Emotion-Based Learning is Biased by Brand Logos

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  • J.A. Parkinson
  • J.M. Intriligator
  • N.A. Peatfield
  • N. Peatfield
  • J. Parkinson
  • J. Intriligator
Although decision making has historically been regarded as a cold and rational process, recent research has suggested that emotional factors are actually quite central to this fundamental process. By using a modified version of the Iowa gambling task, we measured how such brands impact decision making. Participants were asked firstly to rate their liking/loyalty towards numerous brands. Some of these rated brands were later superimposed onto the card decks in a subsequent Iowa gambling task. Results demonstrate that an individual's decision making is altered depending on the congruency between brand valence (liked/not) and the deck reward structure. This bias was sometimes advantageous and led to faster and more accurate decisions. From an applied perspective, the study suggests several ways in which brands can either enhance or inhibit new product success. More broadly, the research demonstrates a seemingly irrational effect of brands on behaviour.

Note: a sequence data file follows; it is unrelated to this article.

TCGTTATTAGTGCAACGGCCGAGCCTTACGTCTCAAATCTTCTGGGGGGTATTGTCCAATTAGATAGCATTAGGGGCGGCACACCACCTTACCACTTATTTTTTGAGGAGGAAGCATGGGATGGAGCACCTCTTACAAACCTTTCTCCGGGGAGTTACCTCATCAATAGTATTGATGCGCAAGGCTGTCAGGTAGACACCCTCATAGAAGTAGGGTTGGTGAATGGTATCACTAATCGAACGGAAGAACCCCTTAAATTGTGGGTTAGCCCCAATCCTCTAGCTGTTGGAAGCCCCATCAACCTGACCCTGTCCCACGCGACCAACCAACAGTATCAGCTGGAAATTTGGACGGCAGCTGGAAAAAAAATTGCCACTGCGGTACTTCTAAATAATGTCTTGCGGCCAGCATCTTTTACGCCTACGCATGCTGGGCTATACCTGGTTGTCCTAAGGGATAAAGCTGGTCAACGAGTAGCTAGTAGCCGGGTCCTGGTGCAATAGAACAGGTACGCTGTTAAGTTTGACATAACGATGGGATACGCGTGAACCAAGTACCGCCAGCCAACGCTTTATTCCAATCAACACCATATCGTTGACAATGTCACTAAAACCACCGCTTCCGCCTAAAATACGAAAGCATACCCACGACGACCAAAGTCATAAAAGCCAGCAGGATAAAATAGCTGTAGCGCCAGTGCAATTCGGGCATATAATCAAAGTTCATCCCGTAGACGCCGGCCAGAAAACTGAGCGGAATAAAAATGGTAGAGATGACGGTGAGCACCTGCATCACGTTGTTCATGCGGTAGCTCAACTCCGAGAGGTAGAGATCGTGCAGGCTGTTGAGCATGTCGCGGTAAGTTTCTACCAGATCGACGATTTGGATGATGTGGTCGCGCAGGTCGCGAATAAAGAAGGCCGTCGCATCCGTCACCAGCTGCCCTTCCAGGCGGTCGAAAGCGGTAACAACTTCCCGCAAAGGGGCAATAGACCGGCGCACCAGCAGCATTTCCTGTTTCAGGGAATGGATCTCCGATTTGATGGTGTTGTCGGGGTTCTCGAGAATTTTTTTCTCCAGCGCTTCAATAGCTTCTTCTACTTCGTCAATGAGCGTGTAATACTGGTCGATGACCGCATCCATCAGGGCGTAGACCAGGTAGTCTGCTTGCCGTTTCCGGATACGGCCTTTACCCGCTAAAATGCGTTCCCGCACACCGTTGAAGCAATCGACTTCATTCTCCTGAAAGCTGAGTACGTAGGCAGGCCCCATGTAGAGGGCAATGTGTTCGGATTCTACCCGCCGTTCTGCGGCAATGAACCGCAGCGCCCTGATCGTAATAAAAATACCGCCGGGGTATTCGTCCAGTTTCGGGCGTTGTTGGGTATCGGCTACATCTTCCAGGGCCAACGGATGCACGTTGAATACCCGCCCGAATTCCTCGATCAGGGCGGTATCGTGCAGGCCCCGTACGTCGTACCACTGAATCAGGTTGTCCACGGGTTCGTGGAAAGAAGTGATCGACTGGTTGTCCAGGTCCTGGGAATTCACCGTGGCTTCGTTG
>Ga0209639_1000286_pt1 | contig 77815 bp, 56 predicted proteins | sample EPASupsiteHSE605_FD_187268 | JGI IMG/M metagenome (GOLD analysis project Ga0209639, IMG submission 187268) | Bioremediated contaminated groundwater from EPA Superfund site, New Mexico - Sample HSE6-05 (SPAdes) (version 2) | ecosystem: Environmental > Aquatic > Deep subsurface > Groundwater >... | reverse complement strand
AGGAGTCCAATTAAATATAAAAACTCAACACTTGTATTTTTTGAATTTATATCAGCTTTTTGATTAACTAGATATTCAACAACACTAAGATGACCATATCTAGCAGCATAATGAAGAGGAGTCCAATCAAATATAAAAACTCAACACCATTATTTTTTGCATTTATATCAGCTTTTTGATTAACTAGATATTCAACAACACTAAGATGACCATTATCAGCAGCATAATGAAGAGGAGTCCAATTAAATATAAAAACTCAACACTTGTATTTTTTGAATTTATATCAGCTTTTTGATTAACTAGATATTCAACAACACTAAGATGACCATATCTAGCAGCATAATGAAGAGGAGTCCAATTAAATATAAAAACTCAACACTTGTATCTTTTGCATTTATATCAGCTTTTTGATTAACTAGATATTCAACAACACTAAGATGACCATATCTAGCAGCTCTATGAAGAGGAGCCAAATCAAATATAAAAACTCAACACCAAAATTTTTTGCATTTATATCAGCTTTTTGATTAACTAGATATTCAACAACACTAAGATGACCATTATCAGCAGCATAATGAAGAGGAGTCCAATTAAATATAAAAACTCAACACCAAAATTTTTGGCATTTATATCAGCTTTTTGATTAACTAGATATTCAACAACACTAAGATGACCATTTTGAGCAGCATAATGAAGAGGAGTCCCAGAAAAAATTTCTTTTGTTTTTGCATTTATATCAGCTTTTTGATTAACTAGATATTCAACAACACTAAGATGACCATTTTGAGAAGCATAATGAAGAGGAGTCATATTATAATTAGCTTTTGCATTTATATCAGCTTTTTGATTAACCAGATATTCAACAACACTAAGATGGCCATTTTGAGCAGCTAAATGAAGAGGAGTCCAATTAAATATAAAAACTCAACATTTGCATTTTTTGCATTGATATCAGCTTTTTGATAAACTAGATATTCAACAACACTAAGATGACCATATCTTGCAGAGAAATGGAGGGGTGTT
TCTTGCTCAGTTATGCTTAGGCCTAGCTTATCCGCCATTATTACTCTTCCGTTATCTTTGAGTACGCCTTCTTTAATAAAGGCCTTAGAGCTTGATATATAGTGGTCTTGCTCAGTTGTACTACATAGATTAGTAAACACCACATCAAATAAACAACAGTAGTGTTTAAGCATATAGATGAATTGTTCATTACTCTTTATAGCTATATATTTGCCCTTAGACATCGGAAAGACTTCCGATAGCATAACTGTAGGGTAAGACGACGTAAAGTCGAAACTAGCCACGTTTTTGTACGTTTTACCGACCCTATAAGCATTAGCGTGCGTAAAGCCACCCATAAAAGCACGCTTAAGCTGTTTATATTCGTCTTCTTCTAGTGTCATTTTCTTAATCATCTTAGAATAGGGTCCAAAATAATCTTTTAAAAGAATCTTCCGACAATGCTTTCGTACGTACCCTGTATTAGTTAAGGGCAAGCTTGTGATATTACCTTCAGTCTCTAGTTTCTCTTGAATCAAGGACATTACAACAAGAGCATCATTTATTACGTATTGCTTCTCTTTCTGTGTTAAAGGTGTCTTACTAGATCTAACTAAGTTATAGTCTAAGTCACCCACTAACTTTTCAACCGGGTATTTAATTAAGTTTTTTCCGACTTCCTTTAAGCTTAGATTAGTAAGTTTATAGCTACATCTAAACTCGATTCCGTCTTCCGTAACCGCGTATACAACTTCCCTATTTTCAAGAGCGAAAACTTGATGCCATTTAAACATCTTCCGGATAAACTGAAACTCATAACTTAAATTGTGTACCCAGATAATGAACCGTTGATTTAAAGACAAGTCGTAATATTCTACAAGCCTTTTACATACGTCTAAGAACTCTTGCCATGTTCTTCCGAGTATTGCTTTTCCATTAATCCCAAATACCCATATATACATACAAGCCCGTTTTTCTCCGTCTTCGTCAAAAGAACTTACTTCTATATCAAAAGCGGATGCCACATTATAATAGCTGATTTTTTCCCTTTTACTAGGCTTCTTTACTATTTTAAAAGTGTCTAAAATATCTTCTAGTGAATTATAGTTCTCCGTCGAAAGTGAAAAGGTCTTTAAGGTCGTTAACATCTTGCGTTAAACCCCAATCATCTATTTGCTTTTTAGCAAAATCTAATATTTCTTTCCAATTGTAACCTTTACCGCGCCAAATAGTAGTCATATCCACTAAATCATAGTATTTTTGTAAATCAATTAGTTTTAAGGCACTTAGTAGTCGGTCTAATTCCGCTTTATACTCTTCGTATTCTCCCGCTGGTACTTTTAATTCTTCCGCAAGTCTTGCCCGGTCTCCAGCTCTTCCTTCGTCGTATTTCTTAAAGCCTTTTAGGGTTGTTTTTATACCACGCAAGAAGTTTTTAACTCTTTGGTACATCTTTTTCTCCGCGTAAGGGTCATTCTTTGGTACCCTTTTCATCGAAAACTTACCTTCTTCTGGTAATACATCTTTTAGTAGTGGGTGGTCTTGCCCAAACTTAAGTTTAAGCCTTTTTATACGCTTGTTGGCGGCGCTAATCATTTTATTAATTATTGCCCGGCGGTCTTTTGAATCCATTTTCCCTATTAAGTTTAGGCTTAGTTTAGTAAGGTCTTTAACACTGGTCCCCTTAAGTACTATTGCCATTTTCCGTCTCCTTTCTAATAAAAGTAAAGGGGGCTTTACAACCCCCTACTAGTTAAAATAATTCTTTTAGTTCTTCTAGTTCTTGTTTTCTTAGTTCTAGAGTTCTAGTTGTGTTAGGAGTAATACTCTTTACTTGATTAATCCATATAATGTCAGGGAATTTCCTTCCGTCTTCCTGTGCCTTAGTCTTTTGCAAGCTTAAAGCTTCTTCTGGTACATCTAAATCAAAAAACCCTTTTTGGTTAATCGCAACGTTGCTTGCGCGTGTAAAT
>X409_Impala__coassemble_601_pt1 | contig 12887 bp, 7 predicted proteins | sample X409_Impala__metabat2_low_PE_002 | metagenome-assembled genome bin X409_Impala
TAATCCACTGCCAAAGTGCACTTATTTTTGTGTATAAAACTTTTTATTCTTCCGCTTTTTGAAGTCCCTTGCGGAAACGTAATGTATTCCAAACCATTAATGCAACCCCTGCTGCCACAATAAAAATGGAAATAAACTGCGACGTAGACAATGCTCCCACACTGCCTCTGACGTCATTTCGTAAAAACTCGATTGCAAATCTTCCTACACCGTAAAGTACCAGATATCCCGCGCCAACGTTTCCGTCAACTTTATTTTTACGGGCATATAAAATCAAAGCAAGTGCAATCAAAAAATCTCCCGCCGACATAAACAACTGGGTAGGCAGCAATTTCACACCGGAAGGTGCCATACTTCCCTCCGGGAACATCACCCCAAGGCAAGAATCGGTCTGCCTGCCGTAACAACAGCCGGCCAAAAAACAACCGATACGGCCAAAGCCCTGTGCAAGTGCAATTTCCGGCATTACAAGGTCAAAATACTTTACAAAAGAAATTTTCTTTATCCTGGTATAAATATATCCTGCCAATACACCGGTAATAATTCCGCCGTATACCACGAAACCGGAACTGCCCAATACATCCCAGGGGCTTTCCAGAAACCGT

Original languageEnglish
Pages (from-to)694-701
JournalApplied Cognitive Psychology
Issue number5
Publication statusPublished - 1 Sept 2012
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